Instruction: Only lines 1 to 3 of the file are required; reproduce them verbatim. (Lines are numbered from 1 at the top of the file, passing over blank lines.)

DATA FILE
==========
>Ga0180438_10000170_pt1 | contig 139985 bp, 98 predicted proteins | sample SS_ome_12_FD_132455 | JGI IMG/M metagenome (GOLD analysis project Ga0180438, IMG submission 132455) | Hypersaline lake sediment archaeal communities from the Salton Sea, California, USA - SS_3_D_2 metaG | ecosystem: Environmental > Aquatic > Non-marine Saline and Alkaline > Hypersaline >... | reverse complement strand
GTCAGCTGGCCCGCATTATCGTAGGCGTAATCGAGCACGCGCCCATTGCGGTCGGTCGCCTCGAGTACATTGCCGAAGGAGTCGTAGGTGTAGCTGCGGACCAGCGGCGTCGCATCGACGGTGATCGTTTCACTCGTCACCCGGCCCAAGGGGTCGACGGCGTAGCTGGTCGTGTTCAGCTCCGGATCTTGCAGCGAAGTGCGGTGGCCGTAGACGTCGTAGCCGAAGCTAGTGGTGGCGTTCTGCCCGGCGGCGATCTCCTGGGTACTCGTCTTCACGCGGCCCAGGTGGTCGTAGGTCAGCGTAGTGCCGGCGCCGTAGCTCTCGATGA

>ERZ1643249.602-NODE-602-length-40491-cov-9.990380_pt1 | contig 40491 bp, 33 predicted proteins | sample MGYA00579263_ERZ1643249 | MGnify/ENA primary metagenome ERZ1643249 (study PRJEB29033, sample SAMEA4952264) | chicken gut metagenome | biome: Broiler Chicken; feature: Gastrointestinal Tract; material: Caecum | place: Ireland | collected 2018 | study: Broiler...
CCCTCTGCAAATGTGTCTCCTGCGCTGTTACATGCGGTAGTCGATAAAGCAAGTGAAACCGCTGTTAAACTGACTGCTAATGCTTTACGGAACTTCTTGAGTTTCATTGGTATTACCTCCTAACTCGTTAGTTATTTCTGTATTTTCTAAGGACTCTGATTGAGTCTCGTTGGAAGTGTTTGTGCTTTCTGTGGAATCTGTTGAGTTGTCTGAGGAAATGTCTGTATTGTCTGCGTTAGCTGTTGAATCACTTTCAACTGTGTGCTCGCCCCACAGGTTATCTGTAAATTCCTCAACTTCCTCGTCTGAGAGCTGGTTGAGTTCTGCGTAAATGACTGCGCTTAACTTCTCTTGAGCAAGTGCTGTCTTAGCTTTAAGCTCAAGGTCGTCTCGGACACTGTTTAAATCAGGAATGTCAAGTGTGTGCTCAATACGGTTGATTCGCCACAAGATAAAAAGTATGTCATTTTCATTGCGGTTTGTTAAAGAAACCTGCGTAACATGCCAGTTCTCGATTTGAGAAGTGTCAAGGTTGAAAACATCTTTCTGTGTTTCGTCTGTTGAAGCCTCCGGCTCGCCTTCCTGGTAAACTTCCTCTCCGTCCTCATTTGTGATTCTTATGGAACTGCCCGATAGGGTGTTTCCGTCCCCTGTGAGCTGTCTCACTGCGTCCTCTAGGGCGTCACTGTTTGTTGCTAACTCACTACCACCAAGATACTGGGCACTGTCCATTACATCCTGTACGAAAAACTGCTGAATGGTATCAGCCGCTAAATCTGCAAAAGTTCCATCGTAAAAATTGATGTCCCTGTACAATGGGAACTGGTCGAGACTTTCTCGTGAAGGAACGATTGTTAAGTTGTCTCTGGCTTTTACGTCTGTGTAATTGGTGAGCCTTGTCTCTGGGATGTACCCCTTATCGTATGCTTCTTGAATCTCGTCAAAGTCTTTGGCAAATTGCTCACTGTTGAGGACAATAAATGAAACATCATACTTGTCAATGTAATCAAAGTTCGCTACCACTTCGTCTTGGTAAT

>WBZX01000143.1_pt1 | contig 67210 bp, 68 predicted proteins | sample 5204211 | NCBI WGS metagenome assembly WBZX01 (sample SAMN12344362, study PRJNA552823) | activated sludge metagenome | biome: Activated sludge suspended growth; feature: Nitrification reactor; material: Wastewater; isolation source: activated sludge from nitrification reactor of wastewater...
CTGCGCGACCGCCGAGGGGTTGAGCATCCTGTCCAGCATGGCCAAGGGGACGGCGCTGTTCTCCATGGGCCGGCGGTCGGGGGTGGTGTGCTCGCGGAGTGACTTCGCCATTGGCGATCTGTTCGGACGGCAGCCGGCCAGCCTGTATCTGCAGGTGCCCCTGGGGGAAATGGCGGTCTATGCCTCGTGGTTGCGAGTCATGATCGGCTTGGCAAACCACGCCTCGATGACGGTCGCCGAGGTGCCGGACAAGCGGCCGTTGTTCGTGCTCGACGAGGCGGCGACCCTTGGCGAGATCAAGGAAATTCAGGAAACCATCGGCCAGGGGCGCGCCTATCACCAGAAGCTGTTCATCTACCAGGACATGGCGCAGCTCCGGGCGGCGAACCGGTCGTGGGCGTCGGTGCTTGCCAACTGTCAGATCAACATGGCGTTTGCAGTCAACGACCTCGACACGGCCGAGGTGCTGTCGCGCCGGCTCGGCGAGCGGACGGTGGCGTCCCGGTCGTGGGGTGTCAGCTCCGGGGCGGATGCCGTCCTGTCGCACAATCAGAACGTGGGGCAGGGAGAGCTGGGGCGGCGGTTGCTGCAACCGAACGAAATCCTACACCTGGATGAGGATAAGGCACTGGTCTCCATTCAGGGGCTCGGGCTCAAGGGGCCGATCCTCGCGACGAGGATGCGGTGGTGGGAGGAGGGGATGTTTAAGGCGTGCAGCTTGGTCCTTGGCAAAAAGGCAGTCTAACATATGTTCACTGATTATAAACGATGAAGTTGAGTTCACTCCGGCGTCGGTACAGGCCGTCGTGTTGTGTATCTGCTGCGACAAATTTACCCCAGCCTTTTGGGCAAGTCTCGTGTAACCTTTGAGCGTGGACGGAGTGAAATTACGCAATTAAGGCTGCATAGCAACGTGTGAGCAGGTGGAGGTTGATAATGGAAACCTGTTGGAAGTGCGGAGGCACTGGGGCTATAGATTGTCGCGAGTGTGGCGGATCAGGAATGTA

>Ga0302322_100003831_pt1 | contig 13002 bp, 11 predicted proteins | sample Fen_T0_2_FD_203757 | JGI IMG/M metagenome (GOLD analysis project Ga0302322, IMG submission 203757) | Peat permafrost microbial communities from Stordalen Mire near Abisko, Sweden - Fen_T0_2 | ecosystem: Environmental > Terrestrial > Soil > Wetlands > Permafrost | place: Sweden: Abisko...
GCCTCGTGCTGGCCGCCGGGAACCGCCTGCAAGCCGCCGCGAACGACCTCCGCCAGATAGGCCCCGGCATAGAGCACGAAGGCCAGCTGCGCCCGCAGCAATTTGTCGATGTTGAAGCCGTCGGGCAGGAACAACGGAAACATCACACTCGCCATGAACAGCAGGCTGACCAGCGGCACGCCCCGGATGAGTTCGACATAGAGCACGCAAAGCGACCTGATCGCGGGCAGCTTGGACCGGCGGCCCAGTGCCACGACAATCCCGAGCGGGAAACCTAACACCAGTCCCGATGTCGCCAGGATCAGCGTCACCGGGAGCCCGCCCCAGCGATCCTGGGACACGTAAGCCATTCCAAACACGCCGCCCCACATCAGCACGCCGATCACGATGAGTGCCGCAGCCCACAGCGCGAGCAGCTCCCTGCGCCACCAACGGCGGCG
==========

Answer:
>Ga0180438_10000170_pt1 | contig 139985 bp, 98 predicted proteins | sample SS_ome_12_FD_132455 | JGI IMG/M metagenome (GOLD analysis project Ga0180438, IMG submission 132455) | Hypersaline lake sediment archaeal communities from the Salton Sea, California, USA - SS_3_D_2 metaG | ecosystem: Environmental > Aquatic > Non-marine Saline and Alkaline > Hypersaline >... | reverse complement strand
GTCAGCTGGCCCGCATTATCGTAGGCGTAATCGAGCACGCGCCCATTGCGGTCGGTCGCCTCGAGTACATTGCCGAAGGAGTCGTAGGTGTAGCTGCGGACCAGCGGCGTCGCATCGACGGTGATCGTTTCACTCGTCACCCGGCCCAAGGGGTCGACGGCGTAGCTGGTCGTGTTCAGCTCCGGATCTTGCAGCGAAGTGCGGTGGCCGTAGACGTCGTAGCCGAAGCTAGTGGTGGCGTTCTGCCCGGCGGCGATCTCCTGGGTACTCGTCTTCACGCGGCCCAGGTGGTCGTAGGTCAGCGTAGTGCCGGCGCCGTAGCTCTCGATGA

>ERZ1643249.602-NODE-602-length-40491-cov-9.990380_pt1 | contig 40491 bp, 33 predicted proteins | sample MGYA00579263_ERZ1643249 | MGnify/ENA primary metagenome ERZ1643249 (study PRJEB29033, sample SAMEA4952264) | chicken gut metagenome | biome: Broiler Chicken; feature: Gastrointestinal Tract; material: Caecum | place: Ireland | collected 2018 | study: Broiler...